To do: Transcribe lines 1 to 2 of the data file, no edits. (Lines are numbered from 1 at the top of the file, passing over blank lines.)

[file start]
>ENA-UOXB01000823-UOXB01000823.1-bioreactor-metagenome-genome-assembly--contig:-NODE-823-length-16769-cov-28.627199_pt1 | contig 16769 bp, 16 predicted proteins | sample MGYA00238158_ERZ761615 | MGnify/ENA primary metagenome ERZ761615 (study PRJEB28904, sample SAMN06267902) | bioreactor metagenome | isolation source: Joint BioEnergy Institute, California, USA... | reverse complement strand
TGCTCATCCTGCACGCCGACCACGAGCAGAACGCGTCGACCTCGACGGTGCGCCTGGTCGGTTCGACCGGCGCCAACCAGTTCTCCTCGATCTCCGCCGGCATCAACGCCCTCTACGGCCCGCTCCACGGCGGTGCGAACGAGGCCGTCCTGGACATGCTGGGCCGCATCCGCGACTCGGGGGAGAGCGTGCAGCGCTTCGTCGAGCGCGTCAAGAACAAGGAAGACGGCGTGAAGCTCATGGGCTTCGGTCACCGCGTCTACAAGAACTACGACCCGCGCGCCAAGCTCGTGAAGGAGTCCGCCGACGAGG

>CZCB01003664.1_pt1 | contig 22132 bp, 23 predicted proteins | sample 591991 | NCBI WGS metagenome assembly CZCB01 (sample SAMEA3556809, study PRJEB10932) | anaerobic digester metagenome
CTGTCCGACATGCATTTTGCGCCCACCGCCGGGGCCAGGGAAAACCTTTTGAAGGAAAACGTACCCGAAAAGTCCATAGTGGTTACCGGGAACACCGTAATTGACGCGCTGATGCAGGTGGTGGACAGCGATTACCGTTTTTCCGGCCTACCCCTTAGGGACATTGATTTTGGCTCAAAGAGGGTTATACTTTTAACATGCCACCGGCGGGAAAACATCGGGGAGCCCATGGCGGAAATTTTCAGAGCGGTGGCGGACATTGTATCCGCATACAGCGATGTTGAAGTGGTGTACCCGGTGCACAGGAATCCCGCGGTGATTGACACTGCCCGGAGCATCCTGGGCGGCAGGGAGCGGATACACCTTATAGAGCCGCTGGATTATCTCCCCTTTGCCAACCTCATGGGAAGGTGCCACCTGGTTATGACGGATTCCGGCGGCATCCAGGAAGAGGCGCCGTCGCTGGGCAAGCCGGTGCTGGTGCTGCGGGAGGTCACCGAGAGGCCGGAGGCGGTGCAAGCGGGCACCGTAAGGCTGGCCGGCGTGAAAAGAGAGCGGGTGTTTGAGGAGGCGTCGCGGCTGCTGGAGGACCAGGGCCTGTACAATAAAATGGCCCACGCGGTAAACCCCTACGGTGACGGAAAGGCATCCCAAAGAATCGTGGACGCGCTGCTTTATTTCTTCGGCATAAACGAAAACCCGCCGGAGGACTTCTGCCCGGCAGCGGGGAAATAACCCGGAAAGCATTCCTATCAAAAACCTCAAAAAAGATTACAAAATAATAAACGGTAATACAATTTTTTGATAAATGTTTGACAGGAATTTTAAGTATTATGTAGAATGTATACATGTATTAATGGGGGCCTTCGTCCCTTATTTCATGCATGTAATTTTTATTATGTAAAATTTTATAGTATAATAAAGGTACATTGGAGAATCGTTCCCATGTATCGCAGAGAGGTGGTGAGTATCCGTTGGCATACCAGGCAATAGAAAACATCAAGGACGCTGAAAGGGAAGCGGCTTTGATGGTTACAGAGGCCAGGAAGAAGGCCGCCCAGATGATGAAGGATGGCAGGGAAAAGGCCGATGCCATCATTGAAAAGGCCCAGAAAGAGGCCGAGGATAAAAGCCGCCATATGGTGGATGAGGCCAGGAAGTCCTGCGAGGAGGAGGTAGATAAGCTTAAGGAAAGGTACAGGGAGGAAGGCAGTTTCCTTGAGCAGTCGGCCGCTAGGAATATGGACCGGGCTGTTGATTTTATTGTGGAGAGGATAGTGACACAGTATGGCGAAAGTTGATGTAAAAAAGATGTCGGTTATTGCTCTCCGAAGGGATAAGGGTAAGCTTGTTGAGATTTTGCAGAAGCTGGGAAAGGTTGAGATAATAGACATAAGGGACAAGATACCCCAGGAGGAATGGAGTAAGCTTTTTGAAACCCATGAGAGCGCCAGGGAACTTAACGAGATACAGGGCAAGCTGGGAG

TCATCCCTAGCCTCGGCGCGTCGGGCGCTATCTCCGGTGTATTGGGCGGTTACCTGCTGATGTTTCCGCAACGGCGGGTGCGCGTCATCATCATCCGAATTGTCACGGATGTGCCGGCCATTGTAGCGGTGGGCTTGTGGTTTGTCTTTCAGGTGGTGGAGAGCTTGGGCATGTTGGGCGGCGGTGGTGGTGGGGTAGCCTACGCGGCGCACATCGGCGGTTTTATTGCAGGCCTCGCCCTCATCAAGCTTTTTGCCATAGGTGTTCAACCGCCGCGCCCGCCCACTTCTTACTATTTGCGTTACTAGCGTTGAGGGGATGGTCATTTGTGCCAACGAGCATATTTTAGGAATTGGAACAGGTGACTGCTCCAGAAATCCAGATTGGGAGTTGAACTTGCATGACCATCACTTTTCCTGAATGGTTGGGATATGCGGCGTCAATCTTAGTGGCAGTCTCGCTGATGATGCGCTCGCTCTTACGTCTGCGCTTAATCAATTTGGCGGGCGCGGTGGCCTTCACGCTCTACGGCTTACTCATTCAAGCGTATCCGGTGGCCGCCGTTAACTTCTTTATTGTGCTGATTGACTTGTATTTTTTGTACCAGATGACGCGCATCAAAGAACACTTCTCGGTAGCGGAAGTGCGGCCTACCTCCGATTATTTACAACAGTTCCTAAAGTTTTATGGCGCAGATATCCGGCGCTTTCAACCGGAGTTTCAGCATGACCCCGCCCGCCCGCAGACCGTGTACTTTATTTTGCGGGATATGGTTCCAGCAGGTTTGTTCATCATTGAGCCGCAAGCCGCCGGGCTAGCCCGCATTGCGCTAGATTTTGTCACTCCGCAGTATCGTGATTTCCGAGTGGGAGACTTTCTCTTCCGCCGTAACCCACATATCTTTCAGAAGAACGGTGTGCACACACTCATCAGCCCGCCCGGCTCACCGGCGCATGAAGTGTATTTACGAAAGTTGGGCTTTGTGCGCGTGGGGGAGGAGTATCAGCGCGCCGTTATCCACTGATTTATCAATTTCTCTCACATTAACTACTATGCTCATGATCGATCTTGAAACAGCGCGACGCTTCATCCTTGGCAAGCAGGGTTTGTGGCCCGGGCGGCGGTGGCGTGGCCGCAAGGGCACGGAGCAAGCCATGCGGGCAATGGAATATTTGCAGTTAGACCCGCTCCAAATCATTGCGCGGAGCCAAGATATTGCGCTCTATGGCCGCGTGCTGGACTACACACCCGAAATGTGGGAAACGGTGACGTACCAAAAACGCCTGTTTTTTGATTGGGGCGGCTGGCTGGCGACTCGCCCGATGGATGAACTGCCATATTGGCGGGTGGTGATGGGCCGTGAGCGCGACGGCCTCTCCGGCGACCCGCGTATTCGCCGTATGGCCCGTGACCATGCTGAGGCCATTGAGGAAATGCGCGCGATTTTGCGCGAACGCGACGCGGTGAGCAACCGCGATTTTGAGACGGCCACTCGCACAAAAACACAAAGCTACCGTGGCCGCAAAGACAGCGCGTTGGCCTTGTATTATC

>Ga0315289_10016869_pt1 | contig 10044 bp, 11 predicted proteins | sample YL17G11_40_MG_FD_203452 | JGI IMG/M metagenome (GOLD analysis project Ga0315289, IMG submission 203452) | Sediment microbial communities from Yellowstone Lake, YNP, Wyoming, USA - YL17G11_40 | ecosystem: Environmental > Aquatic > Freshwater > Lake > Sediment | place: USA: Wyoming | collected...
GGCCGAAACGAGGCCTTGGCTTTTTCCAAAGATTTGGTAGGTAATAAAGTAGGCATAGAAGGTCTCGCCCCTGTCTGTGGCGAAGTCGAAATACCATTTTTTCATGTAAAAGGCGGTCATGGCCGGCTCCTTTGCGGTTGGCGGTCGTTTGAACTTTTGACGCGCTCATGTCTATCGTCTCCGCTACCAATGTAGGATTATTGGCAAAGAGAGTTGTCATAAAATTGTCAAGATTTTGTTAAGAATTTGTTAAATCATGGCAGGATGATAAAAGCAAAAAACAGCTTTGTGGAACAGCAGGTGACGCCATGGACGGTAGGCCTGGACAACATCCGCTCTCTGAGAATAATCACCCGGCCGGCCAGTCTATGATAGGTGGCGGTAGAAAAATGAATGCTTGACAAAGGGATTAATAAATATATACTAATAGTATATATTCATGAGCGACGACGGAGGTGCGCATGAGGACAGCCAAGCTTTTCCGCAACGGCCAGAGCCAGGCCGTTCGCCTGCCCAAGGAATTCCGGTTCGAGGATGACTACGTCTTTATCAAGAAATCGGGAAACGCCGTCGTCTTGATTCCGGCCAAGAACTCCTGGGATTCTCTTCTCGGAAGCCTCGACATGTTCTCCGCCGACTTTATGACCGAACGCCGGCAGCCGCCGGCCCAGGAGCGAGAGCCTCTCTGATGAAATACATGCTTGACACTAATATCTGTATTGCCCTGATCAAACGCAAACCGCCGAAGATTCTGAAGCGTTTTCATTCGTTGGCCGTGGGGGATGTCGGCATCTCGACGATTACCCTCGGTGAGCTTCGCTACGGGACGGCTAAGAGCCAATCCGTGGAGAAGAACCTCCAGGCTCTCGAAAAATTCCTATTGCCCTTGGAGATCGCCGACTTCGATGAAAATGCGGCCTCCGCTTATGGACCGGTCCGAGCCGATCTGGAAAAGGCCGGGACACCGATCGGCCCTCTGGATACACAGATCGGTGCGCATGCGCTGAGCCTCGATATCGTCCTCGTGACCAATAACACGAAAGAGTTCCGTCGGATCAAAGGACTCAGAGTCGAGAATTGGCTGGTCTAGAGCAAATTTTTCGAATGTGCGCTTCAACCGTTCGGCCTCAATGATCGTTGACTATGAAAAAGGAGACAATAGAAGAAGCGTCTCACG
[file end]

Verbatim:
>ENA-UOXB01000823-UOXB01000823.1-bioreactor-metagenome-genome-assembly--contig:-NODE-823-length-16769-cov-28.627199_pt1 | contig 16769 bp, 16 predicted proteins | sample MGYA00238158_ERZ761615 | MGnify/ENA primary metagenome ERZ761615 (study PRJEB28904, sample SAMN06267902) | bioreactor metagenome | isolation source: Joint BioEnergy Institute, California, USA... | reverse complement strand
TGCTCATCCTGCACGCCGACCACGAGCAGAACGCGTCGACCTCGACGGTGCGCCTGGTCGGTTCGACCGGCGCCAACCAGTTCTCCTCGATCTCCGCCGGCATCAACGCCCTCTACGGCCCGCTCCACGGCGGTGCGAACGAGGCCGTCCTGGACATGCTGGGCCGCATCCGCGACTCGGGGGAGAGCGTGCAGCGCTTCGTCGAGCGCGTCAAGAACAAGGAAGACGGCGTGAAGCTCATGGGCTTCGGTCACCGCGTCTACAAGAACTACGACCCGCGCGCCAAGCTCGTGAAGGAGTCCGCCGACGAGG